My master first appeared to me as a heroic figure: brave, strong and noble—just as Alfred might appear to young Alan—but I remember well the sickening lurch in my belly when I learned that Robin was not so, that he was as grasping and cruel and selfish as any other mortal man.
I know that I am not being just to Robin when I castigate him for being selfish, cruel and greedy: it was I who misunderstood him, not he who deliberately tricked me. But I still feel rancor, and shame, when I remember the good and noble men who died so that Robin might gain riches. But those who read these parchments shall judge for themselves, and in these pages I shall write as truly as I am able about Robin’s adventures beyond the sea, and mine, in that hate-ridden land where men butcher each other by the thousands in the name of God, that country of crushing heat and choking dust, of demon scorpions and giant hairy spiders—the place that men call Outremer.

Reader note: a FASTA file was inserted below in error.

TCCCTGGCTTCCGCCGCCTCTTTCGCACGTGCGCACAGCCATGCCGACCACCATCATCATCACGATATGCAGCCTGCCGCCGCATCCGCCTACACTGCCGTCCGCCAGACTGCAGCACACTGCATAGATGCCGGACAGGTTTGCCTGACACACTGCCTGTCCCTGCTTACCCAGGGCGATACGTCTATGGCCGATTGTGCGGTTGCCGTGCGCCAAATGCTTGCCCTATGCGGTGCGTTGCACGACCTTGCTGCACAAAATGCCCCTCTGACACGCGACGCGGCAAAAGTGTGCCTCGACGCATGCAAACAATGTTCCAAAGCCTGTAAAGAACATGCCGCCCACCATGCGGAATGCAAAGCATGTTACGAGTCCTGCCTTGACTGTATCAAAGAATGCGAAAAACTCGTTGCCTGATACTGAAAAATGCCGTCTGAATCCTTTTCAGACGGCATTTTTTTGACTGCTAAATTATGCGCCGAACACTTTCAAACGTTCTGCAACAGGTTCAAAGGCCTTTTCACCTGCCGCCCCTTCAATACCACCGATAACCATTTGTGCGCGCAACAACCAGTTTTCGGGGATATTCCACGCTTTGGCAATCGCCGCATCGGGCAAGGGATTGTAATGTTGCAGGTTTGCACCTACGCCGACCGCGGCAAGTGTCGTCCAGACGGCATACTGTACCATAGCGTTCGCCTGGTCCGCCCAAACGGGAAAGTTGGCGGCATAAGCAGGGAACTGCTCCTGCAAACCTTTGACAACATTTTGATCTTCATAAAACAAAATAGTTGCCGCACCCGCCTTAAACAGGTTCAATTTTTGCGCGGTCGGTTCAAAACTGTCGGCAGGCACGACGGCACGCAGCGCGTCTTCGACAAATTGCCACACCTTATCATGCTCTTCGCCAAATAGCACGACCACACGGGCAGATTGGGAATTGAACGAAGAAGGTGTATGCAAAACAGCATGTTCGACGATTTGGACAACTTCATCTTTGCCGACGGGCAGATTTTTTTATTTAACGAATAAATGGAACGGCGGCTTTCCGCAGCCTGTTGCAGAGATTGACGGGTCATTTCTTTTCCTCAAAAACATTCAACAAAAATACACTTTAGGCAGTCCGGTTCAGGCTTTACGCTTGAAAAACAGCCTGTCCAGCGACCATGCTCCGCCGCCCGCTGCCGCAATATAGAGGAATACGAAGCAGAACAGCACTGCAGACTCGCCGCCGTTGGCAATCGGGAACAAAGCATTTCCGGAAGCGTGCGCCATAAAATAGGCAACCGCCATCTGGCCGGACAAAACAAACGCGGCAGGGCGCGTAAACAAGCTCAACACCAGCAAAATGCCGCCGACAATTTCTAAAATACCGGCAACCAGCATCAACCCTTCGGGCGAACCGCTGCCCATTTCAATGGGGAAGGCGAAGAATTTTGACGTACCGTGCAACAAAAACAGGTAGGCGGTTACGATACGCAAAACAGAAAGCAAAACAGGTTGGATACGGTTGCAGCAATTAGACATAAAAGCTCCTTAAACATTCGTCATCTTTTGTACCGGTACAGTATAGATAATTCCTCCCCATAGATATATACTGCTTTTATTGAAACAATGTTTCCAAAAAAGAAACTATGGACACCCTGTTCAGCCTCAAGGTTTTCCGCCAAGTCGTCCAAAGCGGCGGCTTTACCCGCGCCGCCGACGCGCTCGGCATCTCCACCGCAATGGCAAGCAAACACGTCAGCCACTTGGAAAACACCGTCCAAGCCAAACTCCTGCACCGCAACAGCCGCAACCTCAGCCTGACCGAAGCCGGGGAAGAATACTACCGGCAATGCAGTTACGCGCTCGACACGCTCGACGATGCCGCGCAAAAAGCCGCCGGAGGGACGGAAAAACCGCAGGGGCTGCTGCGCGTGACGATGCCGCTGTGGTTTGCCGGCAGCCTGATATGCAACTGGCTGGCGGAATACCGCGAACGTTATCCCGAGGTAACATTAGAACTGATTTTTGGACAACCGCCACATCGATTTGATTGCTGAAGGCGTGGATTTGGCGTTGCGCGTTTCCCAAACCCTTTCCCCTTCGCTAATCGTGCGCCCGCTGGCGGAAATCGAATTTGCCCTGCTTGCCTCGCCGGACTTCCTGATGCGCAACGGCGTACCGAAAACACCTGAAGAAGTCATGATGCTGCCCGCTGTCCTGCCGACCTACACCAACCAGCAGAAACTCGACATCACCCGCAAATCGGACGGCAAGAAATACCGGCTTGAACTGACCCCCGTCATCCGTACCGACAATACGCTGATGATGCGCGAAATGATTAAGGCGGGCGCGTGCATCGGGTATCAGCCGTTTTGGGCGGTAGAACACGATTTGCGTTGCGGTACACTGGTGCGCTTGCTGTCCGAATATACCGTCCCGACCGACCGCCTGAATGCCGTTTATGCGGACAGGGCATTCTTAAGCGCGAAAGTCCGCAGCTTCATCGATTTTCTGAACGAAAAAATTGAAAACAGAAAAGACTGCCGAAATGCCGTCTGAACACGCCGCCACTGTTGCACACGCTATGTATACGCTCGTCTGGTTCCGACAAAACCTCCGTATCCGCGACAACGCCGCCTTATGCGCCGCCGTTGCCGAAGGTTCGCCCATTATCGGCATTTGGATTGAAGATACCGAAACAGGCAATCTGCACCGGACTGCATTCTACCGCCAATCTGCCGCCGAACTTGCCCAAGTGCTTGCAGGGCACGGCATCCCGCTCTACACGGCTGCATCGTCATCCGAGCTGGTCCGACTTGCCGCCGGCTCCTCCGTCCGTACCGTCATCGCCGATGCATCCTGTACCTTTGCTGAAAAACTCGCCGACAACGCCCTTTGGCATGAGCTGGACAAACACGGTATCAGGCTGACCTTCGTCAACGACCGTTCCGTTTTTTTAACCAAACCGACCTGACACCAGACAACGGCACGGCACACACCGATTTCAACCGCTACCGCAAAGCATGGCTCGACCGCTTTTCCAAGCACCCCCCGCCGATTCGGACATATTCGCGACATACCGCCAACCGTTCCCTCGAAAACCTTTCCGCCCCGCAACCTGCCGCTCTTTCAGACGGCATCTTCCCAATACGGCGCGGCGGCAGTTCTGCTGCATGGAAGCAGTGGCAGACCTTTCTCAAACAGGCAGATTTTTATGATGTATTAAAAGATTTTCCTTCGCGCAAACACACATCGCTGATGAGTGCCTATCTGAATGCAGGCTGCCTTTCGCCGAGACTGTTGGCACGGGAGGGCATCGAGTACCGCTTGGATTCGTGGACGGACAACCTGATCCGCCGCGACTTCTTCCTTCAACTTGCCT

* * *
Ghost, my gray gelding, was exhausted and I, too, was weary beyond belief. We had traveled many hundreds of miles together in the past few weeks—to London, Winchester, Nottingham and back—and, as we rode up the steep slope from the valley of the Locksley River in the county of Yorkshire toward the castle high on the hill, I patted his marbled gray neck and murmured a few words of encouragement. “Nearly home, boy, nearly home, and there’s a dish of hot oat mash waiting for you.” Ghost pricked up his ears at my words, and even seemed to increase his pace a fraction. As we plodded up the endless grassy hill, scattering ewes and their gawky lambs out of our path, I could make out the square shape of the church of St. Nicholas above me and behind it, on the skyline, the high wooden tower and stoutly palisaded courtyard of Kirkton Castle, the fortress of my master, which overlooks the Vale of Locksley. I wallowed in a great sense of homecoming and the warm glow of a task well done. My head was full of good, fresh intelligence; important, dangerous news, and in my saddlebags, wrapped and well-hidden, was a costly gift. I felt like a hunter, returning after a day in the wild with a fine catch: a satisfying blend of fatigue and joy.